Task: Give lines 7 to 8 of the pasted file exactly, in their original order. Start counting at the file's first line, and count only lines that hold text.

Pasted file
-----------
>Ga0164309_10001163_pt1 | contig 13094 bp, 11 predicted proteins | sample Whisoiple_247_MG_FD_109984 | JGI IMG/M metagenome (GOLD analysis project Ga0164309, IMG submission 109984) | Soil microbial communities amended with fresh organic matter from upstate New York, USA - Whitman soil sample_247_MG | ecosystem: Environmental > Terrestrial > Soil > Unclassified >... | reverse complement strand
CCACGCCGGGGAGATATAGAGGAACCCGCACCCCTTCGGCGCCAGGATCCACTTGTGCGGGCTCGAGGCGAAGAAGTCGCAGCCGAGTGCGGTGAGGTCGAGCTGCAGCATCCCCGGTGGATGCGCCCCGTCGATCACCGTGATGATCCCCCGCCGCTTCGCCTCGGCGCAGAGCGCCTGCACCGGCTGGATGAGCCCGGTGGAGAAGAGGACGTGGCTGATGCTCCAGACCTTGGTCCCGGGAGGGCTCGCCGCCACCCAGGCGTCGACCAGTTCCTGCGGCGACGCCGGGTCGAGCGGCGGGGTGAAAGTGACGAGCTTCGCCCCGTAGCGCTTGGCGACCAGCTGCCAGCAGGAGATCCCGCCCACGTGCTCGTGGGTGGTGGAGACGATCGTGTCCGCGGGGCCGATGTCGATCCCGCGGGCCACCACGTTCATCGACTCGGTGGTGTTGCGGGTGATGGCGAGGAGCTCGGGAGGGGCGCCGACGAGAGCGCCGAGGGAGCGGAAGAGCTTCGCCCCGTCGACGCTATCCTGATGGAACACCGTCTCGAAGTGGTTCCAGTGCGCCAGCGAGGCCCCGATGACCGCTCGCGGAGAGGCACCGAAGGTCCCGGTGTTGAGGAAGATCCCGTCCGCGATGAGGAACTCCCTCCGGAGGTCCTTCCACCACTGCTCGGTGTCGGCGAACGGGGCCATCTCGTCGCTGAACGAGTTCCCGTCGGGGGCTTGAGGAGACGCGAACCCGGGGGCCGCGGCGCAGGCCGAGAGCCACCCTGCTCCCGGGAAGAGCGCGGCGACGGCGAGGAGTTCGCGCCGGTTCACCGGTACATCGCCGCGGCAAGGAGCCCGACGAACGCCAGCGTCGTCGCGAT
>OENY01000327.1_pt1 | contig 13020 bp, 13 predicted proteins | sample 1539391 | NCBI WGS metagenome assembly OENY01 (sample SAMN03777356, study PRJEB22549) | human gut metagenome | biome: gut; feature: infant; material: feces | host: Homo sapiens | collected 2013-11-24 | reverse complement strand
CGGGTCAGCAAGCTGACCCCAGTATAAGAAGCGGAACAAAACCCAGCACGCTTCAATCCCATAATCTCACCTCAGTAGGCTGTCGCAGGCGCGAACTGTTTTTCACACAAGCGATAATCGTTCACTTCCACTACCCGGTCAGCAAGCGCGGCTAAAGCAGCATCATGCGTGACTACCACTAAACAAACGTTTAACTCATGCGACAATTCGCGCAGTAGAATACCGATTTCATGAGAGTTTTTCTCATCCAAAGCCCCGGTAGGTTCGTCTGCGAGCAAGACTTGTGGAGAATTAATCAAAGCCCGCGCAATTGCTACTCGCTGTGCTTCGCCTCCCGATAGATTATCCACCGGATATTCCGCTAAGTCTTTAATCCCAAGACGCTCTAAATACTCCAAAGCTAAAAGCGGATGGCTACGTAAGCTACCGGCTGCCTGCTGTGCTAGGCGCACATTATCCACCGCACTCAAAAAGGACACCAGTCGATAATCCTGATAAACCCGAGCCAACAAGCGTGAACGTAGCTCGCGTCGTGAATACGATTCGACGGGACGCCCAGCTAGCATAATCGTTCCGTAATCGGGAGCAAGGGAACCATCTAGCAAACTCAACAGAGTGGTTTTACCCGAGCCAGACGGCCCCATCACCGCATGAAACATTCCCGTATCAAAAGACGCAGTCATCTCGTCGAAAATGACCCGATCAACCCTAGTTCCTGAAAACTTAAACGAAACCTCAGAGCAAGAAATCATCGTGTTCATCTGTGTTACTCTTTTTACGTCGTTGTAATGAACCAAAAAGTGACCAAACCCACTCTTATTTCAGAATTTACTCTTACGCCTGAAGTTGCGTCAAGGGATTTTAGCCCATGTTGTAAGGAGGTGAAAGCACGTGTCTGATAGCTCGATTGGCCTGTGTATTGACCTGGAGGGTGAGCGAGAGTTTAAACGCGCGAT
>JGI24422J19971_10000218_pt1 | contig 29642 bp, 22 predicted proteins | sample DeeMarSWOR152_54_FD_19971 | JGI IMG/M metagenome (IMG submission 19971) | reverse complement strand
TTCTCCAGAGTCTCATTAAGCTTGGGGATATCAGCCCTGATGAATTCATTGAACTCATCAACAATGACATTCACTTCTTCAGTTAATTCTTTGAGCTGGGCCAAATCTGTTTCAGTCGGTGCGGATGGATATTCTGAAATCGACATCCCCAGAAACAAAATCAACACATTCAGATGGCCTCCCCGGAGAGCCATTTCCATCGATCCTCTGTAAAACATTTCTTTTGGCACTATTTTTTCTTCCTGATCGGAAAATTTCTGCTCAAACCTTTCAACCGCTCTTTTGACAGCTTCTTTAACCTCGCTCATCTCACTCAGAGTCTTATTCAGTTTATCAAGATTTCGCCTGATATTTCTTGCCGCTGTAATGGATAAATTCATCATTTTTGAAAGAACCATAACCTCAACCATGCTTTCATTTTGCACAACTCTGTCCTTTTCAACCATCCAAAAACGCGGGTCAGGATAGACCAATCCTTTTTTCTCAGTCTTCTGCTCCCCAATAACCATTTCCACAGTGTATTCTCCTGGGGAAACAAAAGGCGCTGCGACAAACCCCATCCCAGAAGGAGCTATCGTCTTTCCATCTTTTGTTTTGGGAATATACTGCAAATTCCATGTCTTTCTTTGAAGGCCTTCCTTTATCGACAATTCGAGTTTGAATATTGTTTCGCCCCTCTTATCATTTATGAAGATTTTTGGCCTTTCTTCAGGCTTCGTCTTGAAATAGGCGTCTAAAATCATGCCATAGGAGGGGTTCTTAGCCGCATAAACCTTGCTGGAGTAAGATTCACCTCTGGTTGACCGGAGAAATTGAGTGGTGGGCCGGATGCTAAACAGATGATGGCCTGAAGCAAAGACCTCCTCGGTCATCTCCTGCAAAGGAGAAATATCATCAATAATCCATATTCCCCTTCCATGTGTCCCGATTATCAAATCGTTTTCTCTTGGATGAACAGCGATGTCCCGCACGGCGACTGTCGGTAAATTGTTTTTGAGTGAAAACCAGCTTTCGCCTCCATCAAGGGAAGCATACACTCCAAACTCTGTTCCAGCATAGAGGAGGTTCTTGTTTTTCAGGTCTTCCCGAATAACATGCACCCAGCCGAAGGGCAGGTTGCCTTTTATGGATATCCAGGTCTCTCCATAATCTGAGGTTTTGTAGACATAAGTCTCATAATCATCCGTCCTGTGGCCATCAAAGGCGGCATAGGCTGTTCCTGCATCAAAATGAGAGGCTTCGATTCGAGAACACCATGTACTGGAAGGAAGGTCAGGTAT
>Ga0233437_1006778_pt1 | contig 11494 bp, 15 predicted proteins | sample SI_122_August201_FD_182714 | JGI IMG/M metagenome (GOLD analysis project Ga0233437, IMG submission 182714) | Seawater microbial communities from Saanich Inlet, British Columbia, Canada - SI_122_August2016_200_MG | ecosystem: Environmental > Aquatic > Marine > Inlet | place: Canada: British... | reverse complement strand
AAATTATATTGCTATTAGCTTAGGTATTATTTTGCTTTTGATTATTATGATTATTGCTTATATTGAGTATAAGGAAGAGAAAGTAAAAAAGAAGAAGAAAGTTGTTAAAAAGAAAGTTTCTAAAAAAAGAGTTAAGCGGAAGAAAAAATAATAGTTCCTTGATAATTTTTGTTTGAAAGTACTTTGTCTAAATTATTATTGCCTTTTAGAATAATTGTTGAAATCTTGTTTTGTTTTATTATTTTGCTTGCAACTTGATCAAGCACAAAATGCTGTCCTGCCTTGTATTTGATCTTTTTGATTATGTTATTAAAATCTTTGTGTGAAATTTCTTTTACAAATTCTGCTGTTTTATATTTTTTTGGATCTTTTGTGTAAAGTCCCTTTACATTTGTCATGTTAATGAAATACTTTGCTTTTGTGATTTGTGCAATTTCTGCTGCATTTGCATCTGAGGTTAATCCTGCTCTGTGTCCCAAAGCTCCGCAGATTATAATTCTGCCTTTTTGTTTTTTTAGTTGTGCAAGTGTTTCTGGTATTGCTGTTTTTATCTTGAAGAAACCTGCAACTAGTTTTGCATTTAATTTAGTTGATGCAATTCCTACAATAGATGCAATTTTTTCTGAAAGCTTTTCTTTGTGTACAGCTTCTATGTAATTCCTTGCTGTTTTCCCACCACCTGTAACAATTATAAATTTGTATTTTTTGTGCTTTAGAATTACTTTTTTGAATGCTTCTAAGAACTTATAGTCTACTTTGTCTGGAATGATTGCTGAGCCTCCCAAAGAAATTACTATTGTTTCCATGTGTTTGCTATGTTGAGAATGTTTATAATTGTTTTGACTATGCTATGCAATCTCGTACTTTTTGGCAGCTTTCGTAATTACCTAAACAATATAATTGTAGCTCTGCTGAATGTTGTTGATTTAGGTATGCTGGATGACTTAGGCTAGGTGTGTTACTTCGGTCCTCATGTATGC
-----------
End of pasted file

>Ga0233437_1006778_pt1 | contig 11494 bp, 15 predicted proteins | sample SI_122_August201_FD_182714 | JGI IMG/M metagenome (GOLD analysis project Ga0233437, IMG submission 182714) | Seawater microbial communities from Saanich Inlet, British Columbia, Canada - SI_122_August2016_200_MG | ecosystem: Environmental > Aquatic > Marine > Inlet | place: Canada: British... | reverse complement strand
AAATTATATTGCTATTAGCTTAGGTATTATTTTGCTTTTGATTATTATGATTATTGCTTATATTGAGTATAAGGAAGAGAAAGTAAAAAAGAAGAAGAAAGTTGTTAAAAAGAAAGTTTCTAAAAAAAGAGTTAAGCGGAAGAAAAAATAATAGTTCCTTGATAATTTTTGTTTGAAAGTACTTTGTCTAAATTATTATTGCCTTTTAGAATAATTGTTGAAATCTTGTTTTGTTTTATTATTTTGCTTGCAACTTGATCAAGCACAAAATGCTGTCCTGCCTTGTATTTGATCTTTTTGATTATGTTATTAAAATCTTTGTGTGAAATTTCTTTTACAAATTCTGCTGTTTTATATTTTTTTGGATCTTTTGTGTAAAGTCCCTTTACATTTGTCATGTTAATGAAATACTTTGCTTTTGTGATTTGTGCAATTTCTGCTGCATTTGCATCTGAGGTTAATCCTGCTCTGTGTCCCAAAGCTCCGCAGATTATAATTCTGCCTTTTTGTTTTTTTAGTTGTGCAAGTGTTTCTGGTATTGCTGTTTTTATCTTGAAGAAACCTGCAACTAGTTTTGCATTTAATTTAGTTGATGCAATTCCTACAATAGATGCAATTTTTTCTGAAAGCTTTTCTTTGTGTACAGCTTCTATGTAATTCCTTGCTGTTTTCCCACCACCTGTAACAATTATAAATTTGTATTTTTTGTGCTTTAGAATTACTTTTTTGAATGCTTCTAAGAACTTATAGTCTACTTTGTCTGGAATGATTGCTGAGCCTCCCAAAGAAATTACTATTGTTTCCATGTGTTTGCTATGTTGAGAATGTTTATAATTGTTTTGACTATGCTATGCAATCTCGTACTTTTTGGCAGCTTTCGTAATTACCTAAACAATATAATTGTAGCTCTGCTGAATGTTGTTGATTTAGGTATGCTGGATGACTTAGGCTAGGTGTGTTACTTCGGTCCTCATGTATGC